It’s often said that the devil is in the details. I’d like to propose a revision: The answer is in the details. The question, in this case, concerns the proliferation of smart technology for facilities.
These days, smart technology isn’t just coming from building automation companies that have been talking about smart buildings for years, even though BAS vendors have improved their own usability and analytics capabilities. And it’s not just coming from high-tech startups that are disrupting an arena long dominated by the BAS companies.
Pumps, windows, rooftop units, lighting fixtures, sensors, cooling towers, fire alarms, and more — everywhere you look, smart options are now available for traditional building products made by traditional building product manufacturers.
Add to that the improvements to BAS in areas like usability and analytics, plus the Building Internet of Things platforms for gathering and analyzing data, and the idea of moving into the brave new world of smarter buildings can seem overwhelming.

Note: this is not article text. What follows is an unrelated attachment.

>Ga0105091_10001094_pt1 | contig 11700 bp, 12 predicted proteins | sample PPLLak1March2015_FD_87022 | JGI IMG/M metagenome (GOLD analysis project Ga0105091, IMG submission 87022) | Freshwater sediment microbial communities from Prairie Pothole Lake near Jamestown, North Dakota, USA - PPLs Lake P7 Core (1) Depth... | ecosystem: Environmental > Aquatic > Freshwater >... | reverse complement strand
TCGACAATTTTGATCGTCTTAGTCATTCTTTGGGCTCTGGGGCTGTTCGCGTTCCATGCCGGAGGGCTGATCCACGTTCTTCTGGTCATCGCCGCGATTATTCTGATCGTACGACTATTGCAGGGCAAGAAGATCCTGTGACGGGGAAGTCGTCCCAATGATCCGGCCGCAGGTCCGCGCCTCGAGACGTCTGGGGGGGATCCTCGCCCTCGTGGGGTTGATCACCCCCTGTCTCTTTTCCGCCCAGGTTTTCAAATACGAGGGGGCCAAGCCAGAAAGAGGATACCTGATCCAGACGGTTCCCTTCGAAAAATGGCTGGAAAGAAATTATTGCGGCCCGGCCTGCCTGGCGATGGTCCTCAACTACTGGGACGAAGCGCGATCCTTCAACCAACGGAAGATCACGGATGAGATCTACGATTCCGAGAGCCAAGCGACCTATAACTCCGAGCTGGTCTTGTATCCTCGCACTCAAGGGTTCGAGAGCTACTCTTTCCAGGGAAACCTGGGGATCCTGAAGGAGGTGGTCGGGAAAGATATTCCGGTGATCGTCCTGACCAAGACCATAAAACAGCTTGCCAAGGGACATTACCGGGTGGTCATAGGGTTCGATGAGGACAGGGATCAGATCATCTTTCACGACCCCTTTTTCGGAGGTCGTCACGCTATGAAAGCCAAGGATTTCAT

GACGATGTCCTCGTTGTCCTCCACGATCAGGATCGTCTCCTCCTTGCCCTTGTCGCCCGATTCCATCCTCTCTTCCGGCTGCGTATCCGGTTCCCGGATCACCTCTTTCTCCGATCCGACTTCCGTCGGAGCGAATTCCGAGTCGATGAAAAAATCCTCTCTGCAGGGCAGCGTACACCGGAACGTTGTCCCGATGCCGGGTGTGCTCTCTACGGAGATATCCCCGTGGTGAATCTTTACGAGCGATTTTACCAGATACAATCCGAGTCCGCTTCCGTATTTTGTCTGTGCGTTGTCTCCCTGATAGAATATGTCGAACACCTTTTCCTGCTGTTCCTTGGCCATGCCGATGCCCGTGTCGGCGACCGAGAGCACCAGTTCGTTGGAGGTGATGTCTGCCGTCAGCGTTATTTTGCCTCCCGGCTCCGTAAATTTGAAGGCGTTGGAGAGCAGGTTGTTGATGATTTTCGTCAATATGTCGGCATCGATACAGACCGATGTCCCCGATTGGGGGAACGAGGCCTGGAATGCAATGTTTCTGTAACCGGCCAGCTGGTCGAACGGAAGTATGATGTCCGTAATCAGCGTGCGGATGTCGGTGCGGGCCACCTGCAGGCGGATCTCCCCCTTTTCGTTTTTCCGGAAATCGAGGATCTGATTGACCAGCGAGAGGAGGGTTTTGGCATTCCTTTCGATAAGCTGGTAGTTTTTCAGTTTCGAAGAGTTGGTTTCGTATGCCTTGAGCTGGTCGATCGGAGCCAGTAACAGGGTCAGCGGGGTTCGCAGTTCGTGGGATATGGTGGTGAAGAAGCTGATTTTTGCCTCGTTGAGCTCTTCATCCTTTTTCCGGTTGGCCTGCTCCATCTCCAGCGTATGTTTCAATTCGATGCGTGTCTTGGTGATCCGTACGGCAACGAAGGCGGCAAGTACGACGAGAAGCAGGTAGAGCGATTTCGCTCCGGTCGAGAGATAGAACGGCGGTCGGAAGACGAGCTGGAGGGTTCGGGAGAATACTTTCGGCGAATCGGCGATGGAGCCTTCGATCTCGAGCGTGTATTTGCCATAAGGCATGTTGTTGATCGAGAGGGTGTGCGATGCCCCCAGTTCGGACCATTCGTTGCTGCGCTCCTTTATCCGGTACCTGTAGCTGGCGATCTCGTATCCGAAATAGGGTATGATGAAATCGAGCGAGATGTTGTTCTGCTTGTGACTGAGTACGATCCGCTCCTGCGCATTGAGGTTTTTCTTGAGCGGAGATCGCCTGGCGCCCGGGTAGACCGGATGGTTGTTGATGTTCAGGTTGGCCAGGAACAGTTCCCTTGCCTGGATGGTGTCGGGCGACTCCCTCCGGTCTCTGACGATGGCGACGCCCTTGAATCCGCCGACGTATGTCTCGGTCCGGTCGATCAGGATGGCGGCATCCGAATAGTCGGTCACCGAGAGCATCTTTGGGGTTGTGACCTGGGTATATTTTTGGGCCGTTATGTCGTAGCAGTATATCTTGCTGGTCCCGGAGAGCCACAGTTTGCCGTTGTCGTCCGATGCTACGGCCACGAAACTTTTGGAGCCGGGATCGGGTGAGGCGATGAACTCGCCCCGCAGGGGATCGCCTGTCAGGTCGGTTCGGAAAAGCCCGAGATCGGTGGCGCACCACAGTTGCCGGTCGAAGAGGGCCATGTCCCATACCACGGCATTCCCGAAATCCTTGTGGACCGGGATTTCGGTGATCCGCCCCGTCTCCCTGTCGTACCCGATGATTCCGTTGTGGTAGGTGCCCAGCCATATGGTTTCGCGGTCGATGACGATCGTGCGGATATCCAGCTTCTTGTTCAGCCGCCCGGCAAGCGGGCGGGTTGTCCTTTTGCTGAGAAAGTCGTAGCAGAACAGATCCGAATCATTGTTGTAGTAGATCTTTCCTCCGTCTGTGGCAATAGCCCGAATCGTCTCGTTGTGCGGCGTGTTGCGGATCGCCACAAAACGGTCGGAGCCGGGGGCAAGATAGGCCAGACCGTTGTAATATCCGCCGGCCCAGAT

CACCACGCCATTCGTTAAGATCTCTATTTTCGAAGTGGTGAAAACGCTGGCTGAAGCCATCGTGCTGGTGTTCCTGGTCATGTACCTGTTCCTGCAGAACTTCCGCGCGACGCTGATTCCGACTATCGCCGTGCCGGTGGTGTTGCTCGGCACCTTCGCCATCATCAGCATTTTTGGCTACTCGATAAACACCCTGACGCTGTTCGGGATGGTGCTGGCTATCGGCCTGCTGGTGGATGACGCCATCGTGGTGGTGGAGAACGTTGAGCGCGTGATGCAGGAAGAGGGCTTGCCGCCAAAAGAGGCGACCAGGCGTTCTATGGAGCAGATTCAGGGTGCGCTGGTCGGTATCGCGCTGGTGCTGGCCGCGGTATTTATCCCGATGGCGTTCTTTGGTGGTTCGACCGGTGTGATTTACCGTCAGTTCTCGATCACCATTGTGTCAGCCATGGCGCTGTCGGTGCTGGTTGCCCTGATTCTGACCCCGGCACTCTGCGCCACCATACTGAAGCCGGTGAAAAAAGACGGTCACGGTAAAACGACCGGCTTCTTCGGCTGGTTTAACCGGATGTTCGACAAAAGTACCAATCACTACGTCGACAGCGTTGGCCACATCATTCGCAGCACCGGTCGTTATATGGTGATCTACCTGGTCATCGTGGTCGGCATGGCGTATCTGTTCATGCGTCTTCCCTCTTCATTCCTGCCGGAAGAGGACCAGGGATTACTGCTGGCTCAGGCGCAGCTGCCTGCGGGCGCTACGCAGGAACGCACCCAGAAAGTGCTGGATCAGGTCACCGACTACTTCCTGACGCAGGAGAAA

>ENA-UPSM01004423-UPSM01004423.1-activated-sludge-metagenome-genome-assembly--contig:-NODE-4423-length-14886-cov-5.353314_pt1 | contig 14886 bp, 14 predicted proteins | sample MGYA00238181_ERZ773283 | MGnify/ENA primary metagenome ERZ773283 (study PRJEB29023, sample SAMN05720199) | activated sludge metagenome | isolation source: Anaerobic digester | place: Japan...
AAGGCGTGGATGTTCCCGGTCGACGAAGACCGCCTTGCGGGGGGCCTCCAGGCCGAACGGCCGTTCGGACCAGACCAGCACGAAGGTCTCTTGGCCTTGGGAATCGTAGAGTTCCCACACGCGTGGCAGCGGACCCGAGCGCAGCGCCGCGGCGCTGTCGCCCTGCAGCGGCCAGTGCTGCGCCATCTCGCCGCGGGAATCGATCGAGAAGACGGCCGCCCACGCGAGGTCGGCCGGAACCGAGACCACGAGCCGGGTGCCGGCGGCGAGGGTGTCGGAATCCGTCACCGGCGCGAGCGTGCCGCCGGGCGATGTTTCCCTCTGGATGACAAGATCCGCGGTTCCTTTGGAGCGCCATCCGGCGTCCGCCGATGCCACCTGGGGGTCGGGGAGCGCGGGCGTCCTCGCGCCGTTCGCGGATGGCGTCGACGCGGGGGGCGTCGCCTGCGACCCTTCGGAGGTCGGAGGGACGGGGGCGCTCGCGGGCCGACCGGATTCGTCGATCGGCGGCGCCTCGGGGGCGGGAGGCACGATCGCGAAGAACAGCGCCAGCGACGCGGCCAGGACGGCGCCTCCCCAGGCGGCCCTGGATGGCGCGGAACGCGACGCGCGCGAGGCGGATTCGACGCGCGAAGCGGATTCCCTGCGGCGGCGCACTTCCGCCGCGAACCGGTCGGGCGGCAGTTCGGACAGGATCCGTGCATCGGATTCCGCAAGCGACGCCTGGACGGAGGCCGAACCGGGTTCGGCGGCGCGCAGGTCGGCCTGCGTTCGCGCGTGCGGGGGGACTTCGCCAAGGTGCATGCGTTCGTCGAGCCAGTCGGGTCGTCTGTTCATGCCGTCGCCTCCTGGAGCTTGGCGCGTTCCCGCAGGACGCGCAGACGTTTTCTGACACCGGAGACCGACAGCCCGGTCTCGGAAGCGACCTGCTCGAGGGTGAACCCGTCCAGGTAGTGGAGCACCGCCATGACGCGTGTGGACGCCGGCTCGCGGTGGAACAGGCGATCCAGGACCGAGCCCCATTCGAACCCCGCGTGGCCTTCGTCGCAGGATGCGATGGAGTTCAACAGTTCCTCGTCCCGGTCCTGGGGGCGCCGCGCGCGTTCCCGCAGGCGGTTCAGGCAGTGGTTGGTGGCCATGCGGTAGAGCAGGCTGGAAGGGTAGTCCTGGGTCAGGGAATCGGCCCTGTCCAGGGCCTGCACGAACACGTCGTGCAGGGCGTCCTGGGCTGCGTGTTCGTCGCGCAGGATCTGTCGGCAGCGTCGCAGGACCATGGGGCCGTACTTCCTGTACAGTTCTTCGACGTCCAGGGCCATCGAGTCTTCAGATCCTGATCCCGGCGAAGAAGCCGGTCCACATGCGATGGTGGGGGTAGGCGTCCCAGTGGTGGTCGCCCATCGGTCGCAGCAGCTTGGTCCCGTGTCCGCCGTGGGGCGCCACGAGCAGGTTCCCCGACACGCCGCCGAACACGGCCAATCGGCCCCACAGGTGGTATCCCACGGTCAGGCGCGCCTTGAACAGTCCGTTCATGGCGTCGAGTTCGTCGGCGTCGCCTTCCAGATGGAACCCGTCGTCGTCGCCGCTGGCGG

But standing on the sidelines is at best a short-term strategy. It will become increasingly difficult to ignore the benefits of smart technologies. So the question really isn’t if, it’s when and how (piecemeal, with pilot projects? as part of a master plan?) to move forward.
To do that, facility managers might look for ways to solve today’s problems while keeping an eye on the long term — how various smart technologies will fit together in the future. One way to do that, say experts, is to follow the data. What will it take to get data from a device to a platform or BAS? From one platform or system to another? Where will data be analyzed — on the device, elsewhere onsite, or in the cloud? What will the data tell you once it’s been gathered and analyzed? How will you take action?
Detail work like that is time-consuming. But once it is done, the answers to your questions about smarter technology will be much clearer.